NFL Passer Rating

12:22 Tue 12 Jan 2010
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In 1973 the NFL adopted a new way of measuring statistical passer performance. The passer rating system attempts to combine various aspects of the passing game into one metric.

The four components it uses are:

  • Pass completion percentage.
  • Average yards per attempt.
  • Touchdown pass percentage.
  • Interception percentage.

Those are all fairly reasonable things to include. One could argue with them, or claim that sacks should also be considered, or make a number of other tweaks, but those four statistics are fairly logical.

The system uses historical averages for each of those statistics to determine how they should be measured. That makes sense, somewhat more sense than a cruder methodology—for example, if you convert completion percentage straight over, the differences would be fairly small, as The difference between 85% completion and 71% completion, 14%, would get reduced to a quarter of that when combined with the other three measures, which seems off since 85% is a completely ridiculous number and should be rated very highly. So the formula for that component is weighted so that 70% is the threshold for “exceptional” for completion percentage. The other components have their own standards, similarly based on historical performance.

Here are the formulas for each component of passer rating:

  • Pass completion: .05 X ((100 X completions/attempts) -30)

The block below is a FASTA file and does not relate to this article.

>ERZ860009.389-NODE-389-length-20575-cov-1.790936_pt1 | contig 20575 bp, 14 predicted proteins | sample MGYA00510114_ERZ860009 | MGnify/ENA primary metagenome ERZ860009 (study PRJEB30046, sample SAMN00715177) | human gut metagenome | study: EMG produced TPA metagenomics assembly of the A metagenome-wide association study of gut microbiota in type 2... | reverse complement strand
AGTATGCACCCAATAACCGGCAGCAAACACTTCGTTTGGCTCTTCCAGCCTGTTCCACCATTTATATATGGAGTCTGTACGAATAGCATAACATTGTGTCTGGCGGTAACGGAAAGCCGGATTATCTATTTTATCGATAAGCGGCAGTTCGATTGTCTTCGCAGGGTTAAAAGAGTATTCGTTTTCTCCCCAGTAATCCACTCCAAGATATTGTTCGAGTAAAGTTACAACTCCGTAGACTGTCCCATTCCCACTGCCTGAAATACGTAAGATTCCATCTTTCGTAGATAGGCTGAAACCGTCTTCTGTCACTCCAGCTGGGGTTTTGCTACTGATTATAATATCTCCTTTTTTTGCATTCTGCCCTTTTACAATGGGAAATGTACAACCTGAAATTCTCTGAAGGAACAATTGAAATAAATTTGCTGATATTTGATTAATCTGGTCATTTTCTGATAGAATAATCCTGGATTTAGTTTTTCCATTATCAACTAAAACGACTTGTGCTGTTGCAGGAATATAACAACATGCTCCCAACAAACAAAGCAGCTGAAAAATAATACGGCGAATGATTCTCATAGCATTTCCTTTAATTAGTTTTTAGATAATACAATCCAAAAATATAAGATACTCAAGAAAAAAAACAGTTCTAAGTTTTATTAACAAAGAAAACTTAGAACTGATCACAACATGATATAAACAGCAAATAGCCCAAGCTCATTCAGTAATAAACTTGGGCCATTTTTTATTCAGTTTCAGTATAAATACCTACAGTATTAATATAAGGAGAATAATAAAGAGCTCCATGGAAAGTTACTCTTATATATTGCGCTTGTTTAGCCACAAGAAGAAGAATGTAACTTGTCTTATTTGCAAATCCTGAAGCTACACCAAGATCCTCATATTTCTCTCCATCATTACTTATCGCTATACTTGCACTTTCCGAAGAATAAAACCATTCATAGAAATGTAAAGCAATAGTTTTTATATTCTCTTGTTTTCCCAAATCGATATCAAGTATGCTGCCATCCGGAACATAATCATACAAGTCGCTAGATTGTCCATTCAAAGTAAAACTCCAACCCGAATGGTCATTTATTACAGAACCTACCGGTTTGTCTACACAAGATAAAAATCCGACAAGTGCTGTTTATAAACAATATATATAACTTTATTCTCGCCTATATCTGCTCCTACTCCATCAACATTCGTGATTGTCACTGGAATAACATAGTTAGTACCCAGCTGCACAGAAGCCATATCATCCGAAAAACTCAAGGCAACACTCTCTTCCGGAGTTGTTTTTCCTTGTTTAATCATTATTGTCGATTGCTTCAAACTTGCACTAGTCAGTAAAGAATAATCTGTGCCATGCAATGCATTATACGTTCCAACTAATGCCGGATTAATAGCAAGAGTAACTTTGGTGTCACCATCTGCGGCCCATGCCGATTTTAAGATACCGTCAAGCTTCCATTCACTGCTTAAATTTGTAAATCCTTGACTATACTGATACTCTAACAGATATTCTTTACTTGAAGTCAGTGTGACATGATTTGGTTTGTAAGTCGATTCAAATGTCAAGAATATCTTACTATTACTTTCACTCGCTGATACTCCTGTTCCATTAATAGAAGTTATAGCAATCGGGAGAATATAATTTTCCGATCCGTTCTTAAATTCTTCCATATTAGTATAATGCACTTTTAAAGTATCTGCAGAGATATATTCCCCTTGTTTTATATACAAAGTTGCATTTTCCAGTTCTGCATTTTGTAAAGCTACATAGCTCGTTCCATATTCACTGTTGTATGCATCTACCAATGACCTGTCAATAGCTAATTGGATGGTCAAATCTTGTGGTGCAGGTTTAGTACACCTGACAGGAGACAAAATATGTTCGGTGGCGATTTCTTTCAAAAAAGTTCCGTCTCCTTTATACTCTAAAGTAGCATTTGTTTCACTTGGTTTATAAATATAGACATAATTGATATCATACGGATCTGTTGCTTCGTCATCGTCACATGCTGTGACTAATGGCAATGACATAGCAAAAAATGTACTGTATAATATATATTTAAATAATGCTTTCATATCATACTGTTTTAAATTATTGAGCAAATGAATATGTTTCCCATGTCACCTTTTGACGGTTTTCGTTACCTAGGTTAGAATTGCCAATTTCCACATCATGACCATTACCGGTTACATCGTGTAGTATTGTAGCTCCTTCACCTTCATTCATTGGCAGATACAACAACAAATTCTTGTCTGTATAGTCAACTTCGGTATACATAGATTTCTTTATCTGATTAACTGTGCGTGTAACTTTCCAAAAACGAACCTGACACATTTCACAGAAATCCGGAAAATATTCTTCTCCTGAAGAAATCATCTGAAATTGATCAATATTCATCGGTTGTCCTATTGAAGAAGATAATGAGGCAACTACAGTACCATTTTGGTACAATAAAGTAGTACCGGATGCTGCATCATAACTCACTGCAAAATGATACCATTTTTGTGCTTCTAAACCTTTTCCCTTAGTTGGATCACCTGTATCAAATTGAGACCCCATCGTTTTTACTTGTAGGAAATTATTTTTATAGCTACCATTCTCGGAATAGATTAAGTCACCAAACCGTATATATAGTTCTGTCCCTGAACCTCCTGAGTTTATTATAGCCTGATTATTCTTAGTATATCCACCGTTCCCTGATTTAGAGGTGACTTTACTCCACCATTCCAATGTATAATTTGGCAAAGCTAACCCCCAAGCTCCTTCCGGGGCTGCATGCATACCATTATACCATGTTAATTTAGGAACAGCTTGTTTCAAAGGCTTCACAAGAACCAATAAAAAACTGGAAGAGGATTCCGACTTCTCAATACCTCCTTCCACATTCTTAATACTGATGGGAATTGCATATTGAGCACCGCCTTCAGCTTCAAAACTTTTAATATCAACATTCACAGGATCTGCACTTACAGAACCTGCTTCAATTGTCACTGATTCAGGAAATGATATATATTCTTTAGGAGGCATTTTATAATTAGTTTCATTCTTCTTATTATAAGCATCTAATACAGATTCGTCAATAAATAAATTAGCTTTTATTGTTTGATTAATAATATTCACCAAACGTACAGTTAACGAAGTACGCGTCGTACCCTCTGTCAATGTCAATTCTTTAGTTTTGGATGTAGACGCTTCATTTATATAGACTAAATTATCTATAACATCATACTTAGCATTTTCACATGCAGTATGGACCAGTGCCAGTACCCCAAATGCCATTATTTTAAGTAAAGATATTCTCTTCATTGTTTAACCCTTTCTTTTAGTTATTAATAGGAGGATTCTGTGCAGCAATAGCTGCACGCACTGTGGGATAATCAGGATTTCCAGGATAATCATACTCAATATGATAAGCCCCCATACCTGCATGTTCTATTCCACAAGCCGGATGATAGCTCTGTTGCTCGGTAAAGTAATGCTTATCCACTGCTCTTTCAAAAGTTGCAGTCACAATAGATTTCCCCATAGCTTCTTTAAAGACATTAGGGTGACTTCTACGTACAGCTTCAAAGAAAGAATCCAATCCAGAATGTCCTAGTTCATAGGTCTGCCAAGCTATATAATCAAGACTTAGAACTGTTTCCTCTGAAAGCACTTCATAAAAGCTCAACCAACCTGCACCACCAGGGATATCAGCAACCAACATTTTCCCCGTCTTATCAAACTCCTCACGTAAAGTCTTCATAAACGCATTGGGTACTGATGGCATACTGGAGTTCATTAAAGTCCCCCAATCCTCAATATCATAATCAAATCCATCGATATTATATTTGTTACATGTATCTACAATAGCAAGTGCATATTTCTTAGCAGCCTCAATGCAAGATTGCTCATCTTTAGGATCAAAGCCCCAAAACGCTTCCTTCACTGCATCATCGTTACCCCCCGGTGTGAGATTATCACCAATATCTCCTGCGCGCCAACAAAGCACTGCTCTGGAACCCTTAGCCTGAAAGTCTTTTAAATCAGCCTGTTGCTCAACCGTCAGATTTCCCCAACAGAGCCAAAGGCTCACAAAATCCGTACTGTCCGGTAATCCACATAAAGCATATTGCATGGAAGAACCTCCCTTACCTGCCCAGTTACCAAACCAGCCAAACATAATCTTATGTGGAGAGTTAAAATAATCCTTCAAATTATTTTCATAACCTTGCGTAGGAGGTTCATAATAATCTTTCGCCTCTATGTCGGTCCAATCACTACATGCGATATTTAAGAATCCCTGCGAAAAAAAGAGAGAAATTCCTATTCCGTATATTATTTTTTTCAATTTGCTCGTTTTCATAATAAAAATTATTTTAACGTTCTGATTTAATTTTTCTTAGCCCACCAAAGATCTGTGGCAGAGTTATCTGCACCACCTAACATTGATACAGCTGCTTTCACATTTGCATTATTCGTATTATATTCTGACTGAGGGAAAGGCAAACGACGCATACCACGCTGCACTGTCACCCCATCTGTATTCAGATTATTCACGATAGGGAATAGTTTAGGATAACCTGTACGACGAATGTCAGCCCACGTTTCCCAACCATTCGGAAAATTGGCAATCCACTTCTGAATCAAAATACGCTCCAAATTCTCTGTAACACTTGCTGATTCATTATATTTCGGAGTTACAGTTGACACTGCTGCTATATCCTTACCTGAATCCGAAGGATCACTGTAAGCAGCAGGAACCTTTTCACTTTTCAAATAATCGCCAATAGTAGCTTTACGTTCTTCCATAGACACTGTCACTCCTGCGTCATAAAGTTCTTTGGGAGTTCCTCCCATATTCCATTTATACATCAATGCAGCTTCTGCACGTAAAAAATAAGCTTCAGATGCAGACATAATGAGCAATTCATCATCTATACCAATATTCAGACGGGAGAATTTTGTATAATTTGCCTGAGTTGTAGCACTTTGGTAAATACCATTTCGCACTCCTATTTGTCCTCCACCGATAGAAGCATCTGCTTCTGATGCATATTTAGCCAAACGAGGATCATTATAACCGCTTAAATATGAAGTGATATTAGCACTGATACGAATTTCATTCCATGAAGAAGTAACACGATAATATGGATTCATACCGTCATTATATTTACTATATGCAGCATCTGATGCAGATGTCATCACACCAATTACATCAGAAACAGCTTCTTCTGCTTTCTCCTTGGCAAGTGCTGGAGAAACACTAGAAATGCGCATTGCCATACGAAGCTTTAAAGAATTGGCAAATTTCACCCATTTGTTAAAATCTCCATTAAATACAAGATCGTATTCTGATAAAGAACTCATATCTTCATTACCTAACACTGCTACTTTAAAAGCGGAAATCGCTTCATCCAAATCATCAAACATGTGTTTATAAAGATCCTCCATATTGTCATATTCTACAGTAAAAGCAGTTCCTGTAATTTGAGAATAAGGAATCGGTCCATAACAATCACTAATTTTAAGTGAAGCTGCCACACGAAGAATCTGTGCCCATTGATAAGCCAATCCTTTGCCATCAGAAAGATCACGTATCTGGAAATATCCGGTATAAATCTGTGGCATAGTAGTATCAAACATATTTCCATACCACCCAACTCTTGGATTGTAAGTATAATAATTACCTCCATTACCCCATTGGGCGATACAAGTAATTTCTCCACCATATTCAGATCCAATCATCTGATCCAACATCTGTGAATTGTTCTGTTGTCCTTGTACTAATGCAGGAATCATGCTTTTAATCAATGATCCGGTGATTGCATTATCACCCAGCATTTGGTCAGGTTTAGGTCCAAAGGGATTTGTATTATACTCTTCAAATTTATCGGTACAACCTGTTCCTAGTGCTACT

• Average yards: .25 X ((total pass yards/attempts)-3)
  • Touchdowns: 20 X (touchdowns/attempts)
  • Interceptions: 2.375 – (25 X interceptions/attempts)

These are all capped at 2.375 (and cannot go below zero).

That’s all fine. Some of the methodology used is a little tricky, but there may be great reasons for that which I don’t understand.

However, the NFL made the fairly bizarre decision to make the upper limit for each component 2.375. That seems insane, but again, maybe some complex weighting factors meant that this number was the only one that would work. I have my doubts, but it’s possible. Some of the numbers are clearly quite arbitrary (why 25 times interception percentage?); one has to assume that these numbers come out of historical analysis.

This produces four factors contributing a maximum of 2.375 and a minimum of zero, or a scale that goes from 0–9.5.

9.5 is an awkward number, but that’s not a major challenge. Clearly the thing to do here is to simply multiply by 100 and divide by 9.5, producing an easily-comprehensible percentage.

However that’s not what they chose to do. Instead, they multiply by 100 and divide by six, producing… a number that requires explanation every time it’s used. Almost every article I’ve seen that mentions a quarterback’s passer rating goes on then state what the maximum is (158.3), because it’s just unclear what the number means otherwise. Even with that information, it’s not entirely clear.

I just find it difficult to comprehend the decision to make an arbitrary scale max out at 158.3. I understand that they wanted to have a rating of 100 mean something specific, to be the threshold between a good performance and an exceptional one, but the problem is that the numbers that people see are the actual ratings, and not the threshold, so making the threshold neat and friendly is almost useless. The threshold is also arbitrary, and is only going to be studied by people who are really stats geeks (e.g. analysts attempting to discern a quarterback’s eligibility for the Hall of Fame), and so that’s a number that could be safely bizarre (like 63.157894%, which is approximately what a passer rating of 100 becomes if you shift the system to a straight percentage).